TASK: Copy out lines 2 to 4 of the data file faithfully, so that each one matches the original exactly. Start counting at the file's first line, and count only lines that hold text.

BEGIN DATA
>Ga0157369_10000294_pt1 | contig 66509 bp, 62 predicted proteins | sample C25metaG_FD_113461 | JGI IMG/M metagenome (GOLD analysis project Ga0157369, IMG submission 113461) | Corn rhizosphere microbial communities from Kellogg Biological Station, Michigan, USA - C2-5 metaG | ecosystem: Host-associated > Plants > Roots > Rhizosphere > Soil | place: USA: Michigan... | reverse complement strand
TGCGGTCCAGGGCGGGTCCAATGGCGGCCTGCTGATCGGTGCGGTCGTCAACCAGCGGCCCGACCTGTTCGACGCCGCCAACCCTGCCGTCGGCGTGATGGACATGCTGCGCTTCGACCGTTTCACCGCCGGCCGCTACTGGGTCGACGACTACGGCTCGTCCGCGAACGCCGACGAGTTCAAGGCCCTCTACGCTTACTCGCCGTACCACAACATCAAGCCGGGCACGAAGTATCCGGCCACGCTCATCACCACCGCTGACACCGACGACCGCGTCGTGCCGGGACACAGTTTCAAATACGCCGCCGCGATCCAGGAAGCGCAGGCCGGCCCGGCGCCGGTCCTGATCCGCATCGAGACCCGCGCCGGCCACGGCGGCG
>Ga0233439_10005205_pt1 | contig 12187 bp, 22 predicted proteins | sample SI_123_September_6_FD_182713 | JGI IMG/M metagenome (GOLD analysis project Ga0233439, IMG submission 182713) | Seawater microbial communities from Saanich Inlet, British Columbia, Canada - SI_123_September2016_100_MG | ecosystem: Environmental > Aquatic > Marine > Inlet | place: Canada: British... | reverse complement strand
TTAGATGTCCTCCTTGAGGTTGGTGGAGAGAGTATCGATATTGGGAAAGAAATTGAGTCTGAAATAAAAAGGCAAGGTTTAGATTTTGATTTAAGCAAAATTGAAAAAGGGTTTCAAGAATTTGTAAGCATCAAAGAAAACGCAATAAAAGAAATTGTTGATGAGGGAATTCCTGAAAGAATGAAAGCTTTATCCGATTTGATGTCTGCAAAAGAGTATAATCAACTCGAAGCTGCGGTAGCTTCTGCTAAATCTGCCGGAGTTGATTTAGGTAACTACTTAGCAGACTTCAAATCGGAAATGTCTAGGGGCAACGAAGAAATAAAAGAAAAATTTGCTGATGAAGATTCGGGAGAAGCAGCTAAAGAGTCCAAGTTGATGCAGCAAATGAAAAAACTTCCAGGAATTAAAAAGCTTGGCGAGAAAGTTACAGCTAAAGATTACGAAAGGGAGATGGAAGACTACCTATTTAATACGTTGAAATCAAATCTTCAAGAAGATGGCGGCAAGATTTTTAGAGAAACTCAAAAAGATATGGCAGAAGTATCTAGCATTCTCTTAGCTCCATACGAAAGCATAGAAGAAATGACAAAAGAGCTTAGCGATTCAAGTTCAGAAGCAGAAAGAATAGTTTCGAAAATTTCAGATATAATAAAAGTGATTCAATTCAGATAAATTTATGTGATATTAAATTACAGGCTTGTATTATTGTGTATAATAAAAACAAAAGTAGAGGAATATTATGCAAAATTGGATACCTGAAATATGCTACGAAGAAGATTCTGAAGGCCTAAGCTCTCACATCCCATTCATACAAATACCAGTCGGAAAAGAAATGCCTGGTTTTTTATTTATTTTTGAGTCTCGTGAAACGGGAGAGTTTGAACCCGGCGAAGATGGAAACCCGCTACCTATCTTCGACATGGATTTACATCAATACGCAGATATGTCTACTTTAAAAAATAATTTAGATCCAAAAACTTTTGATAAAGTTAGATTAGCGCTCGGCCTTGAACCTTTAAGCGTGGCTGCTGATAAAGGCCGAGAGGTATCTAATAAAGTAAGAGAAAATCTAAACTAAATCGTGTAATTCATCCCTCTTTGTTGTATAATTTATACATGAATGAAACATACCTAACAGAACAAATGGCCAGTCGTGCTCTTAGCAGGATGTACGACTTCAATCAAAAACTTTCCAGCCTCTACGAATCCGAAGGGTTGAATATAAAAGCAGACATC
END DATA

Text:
TGCGGTCCAGGGCGGGTCCAATGGCGGCCTGCTGATCGGTGCGGTCGTCAACCAGCGGCCCGACCTGTTCGACGCCGCCAACCCTGCCGTCGGCGTGATGGACATGCTGCGCTTCGACCGTTTCACCGCCGGCCGCTACTGGGTCGACGACTACGGCTCGTCCGCGAACGCCGACGAGTTCAAGGCCCTCTACGCTTACTCGCCGTACCACAACATCAAGCCGGGCACGAAGTATCCGGCCACGCTCATCACCACCGCTGACACCGACGACCGCGTCGTGCCGGGACACAGTTTCAAATACGCCGCCGCGATCCAGGAAGCGCAGGCCGGCCCGGCGCCGGTCCTGATCCGCATCGAGACCCGCGCCGGCCACGGCGGCG
>Ga0233439_10005205_pt1 | contig 12187 bp, 22 predicted proteins | sample SI_123_September_6_FD_182713 | JGI IMG/M metagenome (GOLD analysis project Ga0233439, IMG submission 182713) | Seawater microbial communities from Saanich Inlet, British Columbia, Canada - SI_123_September2016_100_MG | ecosystem: Environmental > Aquatic > Marine > Inlet | place: Canada: British... | reverse complement strand
TTAGATGTCCTCCTTGAGGTTGGTGGAGAGAGTATCGATATTGGGAAAGAAATTGAGTCTGAAATAAAAAGGCAAGGTTTAGATTTTGATTTAAGCAAAATTGAAAAAGGGTTTCAAGAATTTGTAAGCATCAAAGAAAACGCAATAAAAGAAATTGTTGATGAGGGAATTCCTGAAAGAATGAAAGCTTTATCCGATTTGATGTCTGCAAAAGAGTATAATCAACTCGAAGCTGCGGTAGCTTCTGCTAAATCTGCCGGAGTTGATTTAGGTAACTACTTAGCAGACTTCAAATCGGAAATGTCTAGGGGCAACGAAGAAATAAAAGAAAAATTTGCTGATGAAGATTCGGGAGAAGCAGCTAAAGAGTCCAAGTTGATGCAGCAAATGAAAAAACTTCCAGGAATTAAAAAGCTTGGCGAGAAAGTTACAGCTAAAGATTACGAAAGGGAGATGGAAGACTACCTATTTAATACGTTGAAATCAAATCTTCAAGAAGATGGCGGCAAGATTTTTAGAGAAACTCAAAAAGATATGGCAGAAGTATCTAGCATTCTCTTAGCTCCATACGAAAGCATAGAAGAAATGACAAAAGAGCTTAGCGATTCAAGTTCAGAAGCAGAAAGAATAGTTTCGAAAATTTCAGATATAATAAAAGTGATTCAATTCAGATAAATTTATGTGATATTAAATTACAGGCTTGTATTATTGTGTATAATAAAAACAAAAGTAGAGGAATATTATGCAAAATTGGATACCTGAAATATGCTACGAAGAAGATTCTGAAGGCCTAAGCTCTCACATCCCATTCATACAAATACCAGTCGGAAAAGAAATGCCTGGTTTTTTATTTATTTTTGAGTCTCGTGAAACGGGAGAGTTTGAACCCGGCGAAGATGGAAACCCGCTACCTATCTTCGACATGGATTTACATCAATACGCAGATATGTCTACTTTAAAAAATAATTTAGATCCAAAAACTTTTGATAAAGTTAGATTAGCGCTCGGCCTTGAACCTTTAAGCGTGGCTGCTGATAAAGGCCGAGAGGTATCTAATAAAGTAAGAGAAAATCTAAACTAAATCGTGTAATTCATCCCTCTTTGTTGTATAATTTATACATGAATGAAACATACCTAACAGAACAAATGGCCAGTCGTGCTCTTAGCAGGATGTACGACTTCAATCAAAAACTTTCCAGCCTCTACGAATCCGAAGGGTTGAATATAAAAGCAGACATC